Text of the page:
Back to Page 1
Legacy systems modernization doesn’t happen in an instant. It is an incremental process that differs for each organization based on institution objectives and anticipated business needs. For most financial institutions, it will involve the integration of cloud computing, mobile technologies, advanced analytics, cybersecurity, etc. The goal is to build a flexible infrastructure that can support existing needs and future innovations.
Just as important as changing legacy technology, financial institutions must completely rethink existing back-office processes that were created decades ago. These processes transcend the roles of product development, delivery, sales, marketing, and customer service. It goes beyond simply using a digital channel to deliver legacy solutions. Digital transformation must begin and end with the customer experience and therefore be built from the inside-out.
All existing processes must be rethought from the perspective of digital delivery, which requires the removal of friction, the contextuality of engagement, and a focus on speed, ease of use, and user experience.
6. Reskill Workforce
The skills needed for embarking on a digital transformation journey most likely do not exist in sufficient numbers in most financial institutions, making talent management and employee reskilling particularly important. While some of the new skills required can be solved through hiring, banks and credit unions must consider a long-term approach to growing their talent base using training and cross-functional deployment.
Beyond the hard skills required for digital transformation, organizations also must consider the adjustment of legacy mindsets that will be required, especially as back-office processes and procedures are rethought. For instance, how does a tenured product manager expand their thinking around how a digital deposit account needs to be built or a digital loan application process needs to be simplified?
Unfortunately, most financial institutions are continuing to under-invest in training in a sector where the skills shortage is particularly acute. In a relatively short period of time as many as two-thirds of current employees will need to be skilled to become “digital workers” and “digital makers.”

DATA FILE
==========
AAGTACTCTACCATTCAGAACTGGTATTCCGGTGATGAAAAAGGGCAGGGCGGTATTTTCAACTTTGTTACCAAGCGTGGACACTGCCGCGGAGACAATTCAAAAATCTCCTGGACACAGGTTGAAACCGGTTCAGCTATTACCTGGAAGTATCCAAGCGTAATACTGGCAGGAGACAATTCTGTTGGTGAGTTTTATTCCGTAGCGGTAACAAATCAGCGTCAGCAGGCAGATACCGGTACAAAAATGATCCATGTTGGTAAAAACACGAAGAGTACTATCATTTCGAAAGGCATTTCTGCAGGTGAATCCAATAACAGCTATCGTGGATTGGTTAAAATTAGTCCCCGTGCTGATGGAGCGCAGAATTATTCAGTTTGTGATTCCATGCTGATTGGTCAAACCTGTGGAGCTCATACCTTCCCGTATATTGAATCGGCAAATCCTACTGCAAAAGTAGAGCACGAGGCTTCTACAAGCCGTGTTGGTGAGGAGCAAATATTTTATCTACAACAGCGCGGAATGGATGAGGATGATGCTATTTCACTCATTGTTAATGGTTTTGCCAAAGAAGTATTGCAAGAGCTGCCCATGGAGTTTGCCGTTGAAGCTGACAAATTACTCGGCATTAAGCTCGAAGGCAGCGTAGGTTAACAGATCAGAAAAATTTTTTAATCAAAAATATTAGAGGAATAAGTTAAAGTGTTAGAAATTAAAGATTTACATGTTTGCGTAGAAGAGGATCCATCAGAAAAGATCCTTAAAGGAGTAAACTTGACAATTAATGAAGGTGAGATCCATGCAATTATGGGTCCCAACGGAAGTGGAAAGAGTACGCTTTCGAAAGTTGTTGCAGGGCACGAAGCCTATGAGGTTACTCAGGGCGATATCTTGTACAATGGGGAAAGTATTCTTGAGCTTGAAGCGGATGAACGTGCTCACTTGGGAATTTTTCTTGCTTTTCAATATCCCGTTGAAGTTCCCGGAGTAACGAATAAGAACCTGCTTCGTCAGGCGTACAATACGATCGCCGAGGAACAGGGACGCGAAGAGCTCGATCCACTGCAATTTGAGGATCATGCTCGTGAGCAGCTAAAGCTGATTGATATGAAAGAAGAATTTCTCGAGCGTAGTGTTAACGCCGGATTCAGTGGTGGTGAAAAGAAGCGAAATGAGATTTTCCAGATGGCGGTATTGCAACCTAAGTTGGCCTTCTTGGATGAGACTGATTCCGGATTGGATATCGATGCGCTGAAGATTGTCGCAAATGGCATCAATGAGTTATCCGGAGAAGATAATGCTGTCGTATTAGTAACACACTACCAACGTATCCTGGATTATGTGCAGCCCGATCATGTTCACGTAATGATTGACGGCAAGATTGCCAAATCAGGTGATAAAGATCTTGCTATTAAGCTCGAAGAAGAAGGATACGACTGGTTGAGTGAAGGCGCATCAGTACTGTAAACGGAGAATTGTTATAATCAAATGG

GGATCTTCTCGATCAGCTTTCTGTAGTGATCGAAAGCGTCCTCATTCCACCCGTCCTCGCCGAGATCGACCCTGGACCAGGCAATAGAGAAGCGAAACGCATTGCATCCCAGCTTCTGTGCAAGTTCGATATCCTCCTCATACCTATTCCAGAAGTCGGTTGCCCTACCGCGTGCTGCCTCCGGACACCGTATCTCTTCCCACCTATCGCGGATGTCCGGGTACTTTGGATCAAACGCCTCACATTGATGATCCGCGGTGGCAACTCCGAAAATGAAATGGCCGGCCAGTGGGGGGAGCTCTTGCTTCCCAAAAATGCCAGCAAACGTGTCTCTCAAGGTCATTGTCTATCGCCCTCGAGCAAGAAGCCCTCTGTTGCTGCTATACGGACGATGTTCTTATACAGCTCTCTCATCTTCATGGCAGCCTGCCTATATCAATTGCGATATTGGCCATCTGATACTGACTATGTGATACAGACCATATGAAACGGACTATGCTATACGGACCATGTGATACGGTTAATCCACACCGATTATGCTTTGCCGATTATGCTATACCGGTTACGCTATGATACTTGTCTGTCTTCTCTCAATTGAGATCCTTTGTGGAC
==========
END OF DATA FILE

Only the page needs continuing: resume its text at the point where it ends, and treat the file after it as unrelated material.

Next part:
We also need to realize that the pace of change has created a reality where the majority of children in primary school today will work in jobs which do not even exist today. In other words, for existing workers or those not yet in the workforce, there will be a need to continually reskill and embrace lifelong learning to be relevant in the marketplace.
7. Align Leadership and Culture for Digital Future
As mentioned often, digital transformation requires more than just updating technology or building new digital applications. Failure to align the efforts, values and behaviors of leadership and employees can create friction and risks within an organization.
Alternatively, when leadership embraces the changes that are needed, and supports a comprehensive and collaborative effort to advance digital transformation, all efforts to “become digital” will have a greater chance of success. Part of any successful digital transformation effort is having the communication and actions support the efforts at the top of the organization. It also requires support and buy-in by those in other levels of the organization, including the same middle management that has been doing things the same way for decades.
In addition to making the goals of the digital transformation clear, and how the process will positively impact corporate objectives and strategies, top management and boards must focus on communicating the cultural aspects that will help efforts succeed, including transparency, accountability, and a willingness to experiment and even fail.
Despite the uncertainty about the course of the pandemic, the time to act is now. Those institutions that do so will emerge more prepared to compete in a ever-changing banking ecosystem, with a stronger value proposition, greater efficiency, and higher profitability.